In recent months while assisting condominiums to get certified and recertified with FHA, we are running into an issue that is a fairly simple one to avoid. We make it a point to remind our clients to contribute at least 10% of the budget to the reserve account annually. Not only does FHA require this, it is also a requirement to obtain conventional loans (Fannie Mae).
In reviewing the financials of several associations recently, we have seen that some are opting to spend money that was originally delegated to the reserve contribution. Rather than making the reserve contribution and later removing funds to pay for capital projects, they are “saving a step” by just skipping the deposit and withdrawal.
This is a big “no-no” when it comes to FHA certifications. FHA allows condominiums to use reserve funds for capital projects; that’s what it’s there for. However, associations must contribute the statutory 10% to the account during the year. Also, to clarify: it doesn’t have to be a net of 10% if the association is using reserve funds for capital projects during the year.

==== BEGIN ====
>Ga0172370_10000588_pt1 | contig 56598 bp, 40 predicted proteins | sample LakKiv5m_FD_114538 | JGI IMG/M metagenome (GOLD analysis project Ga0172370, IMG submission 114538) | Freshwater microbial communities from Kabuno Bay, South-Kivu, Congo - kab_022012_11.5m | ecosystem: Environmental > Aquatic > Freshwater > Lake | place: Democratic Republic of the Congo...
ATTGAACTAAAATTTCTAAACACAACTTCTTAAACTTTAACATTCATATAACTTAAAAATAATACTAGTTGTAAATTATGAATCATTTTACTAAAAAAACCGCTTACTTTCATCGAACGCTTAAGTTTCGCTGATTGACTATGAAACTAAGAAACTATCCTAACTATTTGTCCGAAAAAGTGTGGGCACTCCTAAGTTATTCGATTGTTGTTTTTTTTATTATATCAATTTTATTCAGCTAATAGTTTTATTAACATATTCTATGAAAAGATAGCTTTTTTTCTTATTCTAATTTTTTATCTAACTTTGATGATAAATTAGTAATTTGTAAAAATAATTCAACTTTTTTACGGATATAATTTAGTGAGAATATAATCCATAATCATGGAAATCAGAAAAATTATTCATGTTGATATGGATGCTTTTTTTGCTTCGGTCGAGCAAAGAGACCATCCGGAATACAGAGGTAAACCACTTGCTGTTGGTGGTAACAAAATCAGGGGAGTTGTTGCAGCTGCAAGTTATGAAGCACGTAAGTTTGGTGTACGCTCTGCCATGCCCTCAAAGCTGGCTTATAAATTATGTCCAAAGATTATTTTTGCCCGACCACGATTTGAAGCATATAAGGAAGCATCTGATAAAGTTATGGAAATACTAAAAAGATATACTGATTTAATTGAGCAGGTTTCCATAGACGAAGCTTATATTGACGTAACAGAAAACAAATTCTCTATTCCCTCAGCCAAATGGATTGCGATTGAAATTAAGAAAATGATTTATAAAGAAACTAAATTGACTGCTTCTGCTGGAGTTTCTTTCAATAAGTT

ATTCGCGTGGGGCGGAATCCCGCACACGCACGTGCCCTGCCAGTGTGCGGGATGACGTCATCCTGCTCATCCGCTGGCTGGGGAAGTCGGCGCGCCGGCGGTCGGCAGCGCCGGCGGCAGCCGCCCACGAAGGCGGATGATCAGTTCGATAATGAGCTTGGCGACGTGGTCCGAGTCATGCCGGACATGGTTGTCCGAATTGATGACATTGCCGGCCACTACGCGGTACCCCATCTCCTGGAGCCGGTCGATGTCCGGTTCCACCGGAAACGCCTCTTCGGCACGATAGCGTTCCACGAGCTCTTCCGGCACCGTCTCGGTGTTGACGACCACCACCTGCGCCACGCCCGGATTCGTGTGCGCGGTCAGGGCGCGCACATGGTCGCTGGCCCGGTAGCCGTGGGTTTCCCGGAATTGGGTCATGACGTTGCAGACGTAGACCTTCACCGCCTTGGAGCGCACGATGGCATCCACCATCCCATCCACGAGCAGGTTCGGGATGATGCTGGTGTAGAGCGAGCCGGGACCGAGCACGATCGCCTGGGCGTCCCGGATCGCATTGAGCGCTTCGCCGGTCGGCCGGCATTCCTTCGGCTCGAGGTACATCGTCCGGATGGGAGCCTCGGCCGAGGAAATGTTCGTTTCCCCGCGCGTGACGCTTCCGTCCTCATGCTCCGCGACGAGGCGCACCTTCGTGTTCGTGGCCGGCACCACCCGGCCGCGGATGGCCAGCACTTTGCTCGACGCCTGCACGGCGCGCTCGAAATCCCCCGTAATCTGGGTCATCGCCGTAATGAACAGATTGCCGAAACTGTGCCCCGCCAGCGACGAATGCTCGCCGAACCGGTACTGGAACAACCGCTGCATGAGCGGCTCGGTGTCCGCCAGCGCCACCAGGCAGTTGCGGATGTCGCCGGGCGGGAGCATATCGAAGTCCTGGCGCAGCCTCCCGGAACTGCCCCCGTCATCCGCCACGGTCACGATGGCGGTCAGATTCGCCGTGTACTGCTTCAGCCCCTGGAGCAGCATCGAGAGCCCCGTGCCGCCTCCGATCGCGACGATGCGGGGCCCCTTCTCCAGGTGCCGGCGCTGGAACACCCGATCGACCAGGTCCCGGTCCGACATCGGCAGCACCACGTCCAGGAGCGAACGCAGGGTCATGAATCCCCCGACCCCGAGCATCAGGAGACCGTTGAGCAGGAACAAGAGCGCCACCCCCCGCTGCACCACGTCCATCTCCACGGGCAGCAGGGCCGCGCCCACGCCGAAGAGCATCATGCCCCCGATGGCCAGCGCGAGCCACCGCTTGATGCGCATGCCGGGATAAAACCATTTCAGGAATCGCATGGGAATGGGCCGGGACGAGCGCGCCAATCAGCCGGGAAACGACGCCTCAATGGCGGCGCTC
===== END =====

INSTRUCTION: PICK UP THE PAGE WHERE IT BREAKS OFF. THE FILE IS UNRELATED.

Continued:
But, simply reallocating reserve funds for capital projects will cause delays in the processing of an FHA certification if the 10% contribution was not made. FHA will then ask for previous years’ financials (we have seen up to 4 years) to determine if the association has a history of making the reserve contribution or not.
If this cannot be determined, FHA will request a reserve study as a condition for certification. Many associations do not wish to bear the cost of a reserve study. In this case, they will have to wait until the closing of the current fiscal year to demonstrate that the proper contribution was made.
As mentioned, this affects conventional (Fannie Mae) financing as well. Fannie Mae also has the requirement that 10% of the association’s annual budget is to be contributed to a separate reserve account. Not doing so can prevent these loans in the community.
The obvious solution to this is to just make the deposits. When reserve funds are needed, they should be withdrawn from the reserve account.
Many associations are nearing the close of the 2014 fiscal year and are neck-deep in budget season. Please let this serve as a reminder to appropriately budget for the reserve contribution for 2015. In addition, make sure that the reserve account for 2014 was adequately funded as mentioned above. Both are imperative to the ability to finance units in the community.
Finally, it is important that the association does not finish the fiscal year with a net loss. We have seen FHA question losses as small as $257. If at all possible, breaking even or showing a small profit (even if it is taxable) is recommended to prevent delays in processing and certifications.
This article was written by Eric Boucher of ReadySetLoan.com Eric is a consultant who specializes in assisting condominium communities obtain certification for FHA and VA mortgage loans. He can be reached at email@example.com
Reprinted with permission.